Answers served with alacrity
Kate Kearney searched: Alright, who irritated the sun?
What? Did you expect an apology or an excuse to follow that?
MadamLibrarian searched: What are three aspects of an alien sighting?
1) Blinky lights. No self-respecting alien uses any lighting other than those on a steady, two-second blink. It’s rude on other planets to keep your eyes open for more than two seconds at a time and, as a part of an old attempt to save battery power before batteries were made smaller, more efficient and, eventually, obsolete, two-second blinking lights were popularized.
It’s rude to keep your eyes open for more than two seconds at a time on Earth, too, but humans are, of course, barbarians. As a matter of coincidence, their barbaric staring is also the main reason that they can sight aliens at all.
2) Solitude. It’s very rare to spot an alien when you’re standing around with your friends and, oddly, aliens never bring a buddy when the take a fly-by on this rock. It’s always just one of us and one of them. They’re still debating if this is a matter of etiquette, or just tradition.
3) A speedy disappearance. Which is really just the aliens doing what their mothers told them, and not inviting themselves down onto alien planets for dinner.
Kate Kearney searched: What are the optimum times to clean?
In my experience? All day on that Saturday after you bruised your toe kicking something that had no right to a Floor Permit, the four hours before Very Important Visitors are supposed to arrive, and the exact moment you realize you can’t find That One Thing.
Kate Kearney searched: Why aren’t my bookshelves able to fit all my books even though I have space for all of them?
When you bought them, it appeared that they all fit on your shelves. Unfortunately, however, books arrive in a compacted form. After they have been read, they expand fully. Where they had been nicely packaged, square-cornered, level stacks of paper, they unfold into architectural constructs of thought and theme, heart and humor. They can resemble anything from the Pisa’s Leaning Tower, to Prague’s Dancing Building, to the Guggenheim Museum. It’s a miracle you can fit more than one on your shelf.
MadamLibrarian searched: Would you rather be claustrophobic or have an intense fear of heights?
I’ll take acrophobia for $1000, Alex.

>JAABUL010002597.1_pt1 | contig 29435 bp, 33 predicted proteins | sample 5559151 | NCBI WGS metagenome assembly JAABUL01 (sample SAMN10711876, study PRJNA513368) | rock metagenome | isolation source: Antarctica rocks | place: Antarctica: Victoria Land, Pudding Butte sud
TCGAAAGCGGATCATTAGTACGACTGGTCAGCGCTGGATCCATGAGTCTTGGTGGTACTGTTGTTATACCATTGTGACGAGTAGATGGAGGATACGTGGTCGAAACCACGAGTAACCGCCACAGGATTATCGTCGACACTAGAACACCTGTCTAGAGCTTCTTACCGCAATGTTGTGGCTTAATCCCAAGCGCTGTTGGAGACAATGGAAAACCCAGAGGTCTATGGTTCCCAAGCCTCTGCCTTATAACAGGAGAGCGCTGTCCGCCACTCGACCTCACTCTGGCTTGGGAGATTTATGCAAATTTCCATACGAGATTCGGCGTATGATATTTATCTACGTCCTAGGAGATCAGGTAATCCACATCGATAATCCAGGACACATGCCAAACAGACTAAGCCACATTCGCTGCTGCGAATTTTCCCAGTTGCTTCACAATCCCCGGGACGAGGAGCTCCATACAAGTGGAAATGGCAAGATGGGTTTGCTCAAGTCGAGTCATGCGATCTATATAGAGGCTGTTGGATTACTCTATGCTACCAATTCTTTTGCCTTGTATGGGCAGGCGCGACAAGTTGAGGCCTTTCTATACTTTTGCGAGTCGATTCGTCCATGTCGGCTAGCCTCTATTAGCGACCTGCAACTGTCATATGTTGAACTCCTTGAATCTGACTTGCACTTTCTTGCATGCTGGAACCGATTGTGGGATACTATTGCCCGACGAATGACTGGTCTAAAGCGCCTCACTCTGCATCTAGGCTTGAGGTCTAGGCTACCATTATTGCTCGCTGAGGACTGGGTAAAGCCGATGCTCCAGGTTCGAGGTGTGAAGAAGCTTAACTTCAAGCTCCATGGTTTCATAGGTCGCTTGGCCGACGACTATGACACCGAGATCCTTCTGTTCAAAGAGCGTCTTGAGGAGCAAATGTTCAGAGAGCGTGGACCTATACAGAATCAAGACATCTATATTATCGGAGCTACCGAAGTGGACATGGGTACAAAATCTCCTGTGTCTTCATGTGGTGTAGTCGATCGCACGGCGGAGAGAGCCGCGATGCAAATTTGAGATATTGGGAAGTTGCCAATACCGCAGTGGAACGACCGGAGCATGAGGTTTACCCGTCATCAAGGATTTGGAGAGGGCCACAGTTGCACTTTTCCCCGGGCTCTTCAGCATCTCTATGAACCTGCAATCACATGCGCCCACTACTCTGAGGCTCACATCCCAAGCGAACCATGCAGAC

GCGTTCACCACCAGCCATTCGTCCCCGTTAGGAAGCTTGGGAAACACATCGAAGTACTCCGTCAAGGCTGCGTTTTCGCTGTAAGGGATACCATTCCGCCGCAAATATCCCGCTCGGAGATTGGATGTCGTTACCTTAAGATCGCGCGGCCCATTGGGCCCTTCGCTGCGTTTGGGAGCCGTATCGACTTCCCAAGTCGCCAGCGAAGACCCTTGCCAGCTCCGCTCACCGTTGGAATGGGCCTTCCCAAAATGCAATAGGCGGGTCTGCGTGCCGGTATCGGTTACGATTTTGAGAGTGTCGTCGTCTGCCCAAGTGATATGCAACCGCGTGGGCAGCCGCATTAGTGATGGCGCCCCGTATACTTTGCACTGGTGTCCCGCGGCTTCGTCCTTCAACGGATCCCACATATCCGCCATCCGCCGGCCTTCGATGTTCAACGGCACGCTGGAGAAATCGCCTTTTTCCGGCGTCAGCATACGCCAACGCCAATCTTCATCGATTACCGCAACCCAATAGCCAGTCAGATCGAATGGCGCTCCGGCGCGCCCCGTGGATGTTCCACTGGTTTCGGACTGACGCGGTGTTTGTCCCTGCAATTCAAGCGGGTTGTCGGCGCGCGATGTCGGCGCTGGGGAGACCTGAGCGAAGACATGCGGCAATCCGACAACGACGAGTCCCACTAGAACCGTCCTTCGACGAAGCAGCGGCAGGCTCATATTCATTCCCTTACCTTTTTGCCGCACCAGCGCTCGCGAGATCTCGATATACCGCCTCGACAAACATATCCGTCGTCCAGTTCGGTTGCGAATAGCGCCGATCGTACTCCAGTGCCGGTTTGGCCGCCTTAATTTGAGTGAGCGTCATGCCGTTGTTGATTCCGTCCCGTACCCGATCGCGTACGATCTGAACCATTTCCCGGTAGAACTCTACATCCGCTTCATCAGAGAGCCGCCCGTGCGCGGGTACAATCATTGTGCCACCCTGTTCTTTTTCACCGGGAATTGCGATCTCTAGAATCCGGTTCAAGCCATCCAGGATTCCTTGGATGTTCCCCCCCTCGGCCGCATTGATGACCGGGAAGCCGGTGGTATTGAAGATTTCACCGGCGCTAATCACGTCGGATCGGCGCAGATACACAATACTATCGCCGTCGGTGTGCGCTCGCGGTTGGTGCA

I’ve been getting more afraid of heights as I get older. I’m not sure why, other than the fact that my ten-year-old self didn’t have a strong frame of reference for how much a broken leg would hurt if she fell out of a tree, and my twenty-five-year-old self has a better one at least. I don’t want for that fear to be come intense, but I can already see ways to work around it.
Claustrophobia, on the other hand, sounds like it would drastically alter some things that have been unaltered since the beginning of my memory. Small spaces feel cuddly and comforting ninety-percent of the time for me. I would hate to lose that.
Kate Kearney searched: Shall we vanquish our mutual foes with fire or insanity or being more awesome than they are?
I suggest a strong combination of pyrotechnics and awesomeness. I have heard that there is no revenge greater than success, but I don’t think they had considered success toasted with s’mores cooked over a bonfire of your enemy’s ambitions.
Kate Kearney searched: Wait… do we have any mutual foes?
As per the Standard Universal Friendship Agreement: your foes are my foes, and my foes are your foes. At least on every third Tuesday.
Kate Kearney searched: Can our mutual foe be an idea?
Sister, if you can hate it, we can stick in the corner with the FOE cap tilted on its head. If you can hate it, I can hate it (on every third Tuesday). And I’m pretty sure I’ve hated more ideas in my life than I’ve hated people.
Kate Kearney searched: Thoughts?
Are my oldest foes. But I’m still trying to figure out how to feed them to the bonfire.
Have a question for Gwendoogle? Leave it in comments below and I’ll be back next week to answer it.
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